I get it now. While the nature-of-morality stuff is the main attraction, the second big theme is that each character – and please, forgive me for this – reflects Light back at himself. Light and “L” are obviously two sides of the same coin, but Light sees himself through his father’s morality, his sister’s innocence, Teru’s absolute devotion to the cause….

An’ so on.

And although I didn’t completely grok this the first time, Misa’s a reflection too.

“Misa wins.”

Her existence isn’t defined by loving Light, exactly. it’s playing a role, and more than that playing a game. So her life parallells the Light vs. “L” war, except she sees it as Misa vs. the World (or at least the vaginated parts of the world) to hold on to Light, who doesn’t really love her. Which, sure, makes her a narrow-minded, immoral bitch. But in Death Notes world of ever-so-slippery morality that’s almost like validation.

So I see what Tsugumi Ohba (if that is “her” real name) is doing here. I still say the story could’ve benefited greatly from less of her.. But them’s the breaks.

Volume 12

Was a really solid ending, much better than the last four volumes. But it also got weirdly American.

Well, more similar to American comics artwise. Lemme explain: Like I said in the last go-round, the art from Takeshi Obata was designed to (A) serve the narrative and (B) not to call attention to itself.

Or it WAS.

Until volume 12.

All of a sudden we’ve got repeated half-page shots of Light wrapped in shadows all hair standing-on-end and cackling evil. All of a sudden ‘an for the first time the art is screaming “Pay Attention To MEEEEEEEEEE!” There’s nearly full-page shots, panels that aren’t aligned at ninety degree angles on the page… All of a sudden we’ve taken a turn towards Neal Adams.

And it works, mostly. I had problems with the ending, where Click For Spoilers. And, yeah, their were a lot of talking head panels. But those are quibbles in the face of the masterful use of mood and (once again) continually escalating tension as we watch Light…

Nah. That would be telling.


Last Death Note time time I made some predictions. Let’s see how I did before I wrap up.

I give myself full marks on (A) and (B). 2 out of ten for (C) and (D), for being technically correct in the meat of both but not really capturing the spirit of what actually happened. (E) I’m giving myself a charitable 4 out of 10 for asking the right question that related back to a major plot development. And, yeah, a big fat goose egg for letter (F).

So 28 out of a possible 60. Pretty freakin’ terrible, really. But Death Note is not an easy series to figure out – and I mean that in the best possible way.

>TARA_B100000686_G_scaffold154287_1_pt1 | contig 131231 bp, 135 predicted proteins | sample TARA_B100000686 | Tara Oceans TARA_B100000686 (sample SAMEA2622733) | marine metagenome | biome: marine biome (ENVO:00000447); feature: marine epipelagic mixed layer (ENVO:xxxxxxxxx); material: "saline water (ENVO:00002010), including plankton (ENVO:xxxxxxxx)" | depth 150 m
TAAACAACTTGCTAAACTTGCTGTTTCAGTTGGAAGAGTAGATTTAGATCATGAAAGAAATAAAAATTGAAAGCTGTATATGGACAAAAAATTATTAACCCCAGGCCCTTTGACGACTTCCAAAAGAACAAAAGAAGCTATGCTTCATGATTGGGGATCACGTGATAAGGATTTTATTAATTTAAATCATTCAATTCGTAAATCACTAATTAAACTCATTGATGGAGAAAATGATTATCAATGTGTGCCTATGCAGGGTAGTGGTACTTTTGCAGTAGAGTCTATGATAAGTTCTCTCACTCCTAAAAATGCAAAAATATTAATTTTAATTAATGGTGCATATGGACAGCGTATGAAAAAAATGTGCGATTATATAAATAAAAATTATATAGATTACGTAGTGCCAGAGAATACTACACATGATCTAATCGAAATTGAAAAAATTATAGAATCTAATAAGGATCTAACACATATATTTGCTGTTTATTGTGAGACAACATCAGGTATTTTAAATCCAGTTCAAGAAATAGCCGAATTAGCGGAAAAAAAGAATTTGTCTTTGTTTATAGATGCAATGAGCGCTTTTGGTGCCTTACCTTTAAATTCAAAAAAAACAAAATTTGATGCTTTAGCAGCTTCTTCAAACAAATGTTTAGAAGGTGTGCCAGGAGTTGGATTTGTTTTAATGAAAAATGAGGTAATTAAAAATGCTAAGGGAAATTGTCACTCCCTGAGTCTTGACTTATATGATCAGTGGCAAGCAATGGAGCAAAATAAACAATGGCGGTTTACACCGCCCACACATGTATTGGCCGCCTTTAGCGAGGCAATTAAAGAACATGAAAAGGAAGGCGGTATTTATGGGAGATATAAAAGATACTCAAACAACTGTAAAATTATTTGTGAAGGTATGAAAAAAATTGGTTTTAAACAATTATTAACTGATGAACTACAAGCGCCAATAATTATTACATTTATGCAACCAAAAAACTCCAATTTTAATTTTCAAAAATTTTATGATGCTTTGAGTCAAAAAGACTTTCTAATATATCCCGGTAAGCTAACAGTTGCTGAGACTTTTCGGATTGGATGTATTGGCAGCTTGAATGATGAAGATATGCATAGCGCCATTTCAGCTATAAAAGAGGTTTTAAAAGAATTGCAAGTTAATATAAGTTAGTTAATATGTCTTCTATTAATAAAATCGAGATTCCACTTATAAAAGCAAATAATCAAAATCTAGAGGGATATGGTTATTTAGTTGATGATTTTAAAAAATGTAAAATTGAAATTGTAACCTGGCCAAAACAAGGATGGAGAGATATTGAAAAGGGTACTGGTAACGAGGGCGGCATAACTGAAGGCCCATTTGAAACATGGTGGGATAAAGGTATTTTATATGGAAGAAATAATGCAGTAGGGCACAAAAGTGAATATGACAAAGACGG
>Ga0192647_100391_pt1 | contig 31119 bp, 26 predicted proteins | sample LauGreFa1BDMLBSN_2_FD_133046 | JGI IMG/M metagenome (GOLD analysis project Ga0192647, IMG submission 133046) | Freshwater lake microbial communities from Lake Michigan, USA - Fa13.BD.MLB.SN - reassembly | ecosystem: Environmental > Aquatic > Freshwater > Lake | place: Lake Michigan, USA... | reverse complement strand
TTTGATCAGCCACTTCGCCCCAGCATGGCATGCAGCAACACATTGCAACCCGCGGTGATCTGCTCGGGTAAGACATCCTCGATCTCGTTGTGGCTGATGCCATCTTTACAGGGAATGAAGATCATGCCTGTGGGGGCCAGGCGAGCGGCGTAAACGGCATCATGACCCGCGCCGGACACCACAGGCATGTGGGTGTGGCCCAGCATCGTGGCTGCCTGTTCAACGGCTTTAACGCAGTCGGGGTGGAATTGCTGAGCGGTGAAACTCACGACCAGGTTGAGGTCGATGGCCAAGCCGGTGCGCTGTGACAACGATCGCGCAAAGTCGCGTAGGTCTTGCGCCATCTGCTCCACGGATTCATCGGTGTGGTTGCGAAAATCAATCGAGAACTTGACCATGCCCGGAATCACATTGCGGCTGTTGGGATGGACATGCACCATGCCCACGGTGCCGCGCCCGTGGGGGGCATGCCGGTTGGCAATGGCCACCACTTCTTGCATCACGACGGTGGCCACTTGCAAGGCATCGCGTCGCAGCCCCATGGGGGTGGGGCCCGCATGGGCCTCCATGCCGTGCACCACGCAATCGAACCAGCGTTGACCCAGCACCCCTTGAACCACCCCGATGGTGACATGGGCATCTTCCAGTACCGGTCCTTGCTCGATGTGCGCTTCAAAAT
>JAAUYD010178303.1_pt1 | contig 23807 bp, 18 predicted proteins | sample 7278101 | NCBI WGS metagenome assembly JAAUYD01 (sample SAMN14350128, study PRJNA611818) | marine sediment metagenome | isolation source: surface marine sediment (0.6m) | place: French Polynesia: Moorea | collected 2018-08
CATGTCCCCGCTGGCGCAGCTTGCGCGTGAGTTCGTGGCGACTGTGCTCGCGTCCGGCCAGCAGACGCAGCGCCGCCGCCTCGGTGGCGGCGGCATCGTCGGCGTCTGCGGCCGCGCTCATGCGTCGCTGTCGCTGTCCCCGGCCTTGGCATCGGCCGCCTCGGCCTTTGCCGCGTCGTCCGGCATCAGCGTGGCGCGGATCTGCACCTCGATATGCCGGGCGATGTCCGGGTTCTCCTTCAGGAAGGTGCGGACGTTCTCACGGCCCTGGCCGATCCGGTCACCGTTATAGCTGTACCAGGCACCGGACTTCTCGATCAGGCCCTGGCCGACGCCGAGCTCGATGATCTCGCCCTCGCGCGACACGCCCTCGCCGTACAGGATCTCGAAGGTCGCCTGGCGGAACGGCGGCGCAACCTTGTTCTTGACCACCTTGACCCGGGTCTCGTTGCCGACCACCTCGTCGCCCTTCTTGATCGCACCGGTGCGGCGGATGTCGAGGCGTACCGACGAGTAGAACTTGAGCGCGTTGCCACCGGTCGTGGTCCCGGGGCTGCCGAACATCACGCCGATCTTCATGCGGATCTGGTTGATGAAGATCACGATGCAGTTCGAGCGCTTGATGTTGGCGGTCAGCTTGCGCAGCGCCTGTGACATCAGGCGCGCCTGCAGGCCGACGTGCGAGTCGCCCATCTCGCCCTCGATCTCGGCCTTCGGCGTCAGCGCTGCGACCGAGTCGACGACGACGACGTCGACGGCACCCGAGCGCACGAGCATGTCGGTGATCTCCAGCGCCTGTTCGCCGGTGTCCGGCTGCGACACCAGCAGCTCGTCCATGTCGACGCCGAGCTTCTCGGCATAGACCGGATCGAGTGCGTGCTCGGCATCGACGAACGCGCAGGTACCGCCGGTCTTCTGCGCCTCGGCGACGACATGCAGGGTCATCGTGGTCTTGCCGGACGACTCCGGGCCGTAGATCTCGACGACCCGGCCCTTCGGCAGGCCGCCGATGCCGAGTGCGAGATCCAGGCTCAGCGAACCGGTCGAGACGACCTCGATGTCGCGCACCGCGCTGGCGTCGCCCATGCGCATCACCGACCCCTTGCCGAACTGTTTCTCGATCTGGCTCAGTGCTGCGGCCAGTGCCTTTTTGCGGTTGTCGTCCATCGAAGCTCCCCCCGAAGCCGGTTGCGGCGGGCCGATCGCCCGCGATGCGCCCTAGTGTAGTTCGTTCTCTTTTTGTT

Alla this leaves me wondering what I’m going to do between now and when volume 13 comes out, though.

I’d like to read more Manga. I was going to read Tezuka’s Buddha, but now I’m committed to reviewing a series that stupid Matt Brady didn’t do first. Any recommendations?

* Ha! Had to go to the Thesaurus for that one, but it’s a real word and You Don’t Know It. Eat it, Windows SpellCheck.
As an upside, Spellcheck doesn’t recognize “Spellcheck.” So I count this as a victory.

** P.S. Wasn’t that feminist criticism? I THINK that was feminist criticism! And if so, who do I have to blow to get linked to by When Fangirls Attack? :)


Glad to read your thoughts on the finale. The cast members you mentioned in the second spoiler link were pretty much what killed the series for me; I just couldn’t bring myself to care about them. I can honestly say I found even Misa more interesting to read about than I found them.

Anyway, as far as manga goes, my personal favorite has always been and will always be Kentaro Miura’s Berserk, but it requires a pretty significant investment of both time and money (They’re up to volume 31 in Japan with no signs of stopping,) as well as a pretty high tolerance for carnage. Volumes 12 and 13 of Berserk contain perhaps one of the most amazing radical shifts I’ve ever seen, turning the plot from a medieval warfare/political intrigue series into something that has to be seen to be believed.

If you’re looking for something shorter, Uzumaki by Junji Ito is a visually stunning and genuinely unsettling horror comic with influences ranging from Lovecraft and Clive Barker in addition to the best J-Horror tropes, and it’s only 3 volumes for the complete storyline. And then there’s always Kiyohiko Azuma’s Yotsuba&! which is probably one of the most charming comics I’ve ever read.

I have been following “Monster”. It is relatively short and has pleased me so far.

As for Death Note, it seems that the story lends itself for quite a few more readings than I thought it did. At its core it is a fairly simple tale as far as right and wrong are concerned. It is hard to side with Light until the end of volume one and plainly illogical to do so at the close of volume two – and he never really comes any close to redeeming himself IMNSHO. Likewise, Misa’s whole point, as I told previously, is clearly to be annoying. She is a not particularly subtle warning about the dangers of blind following. She is not _meant_ to be taken seriously.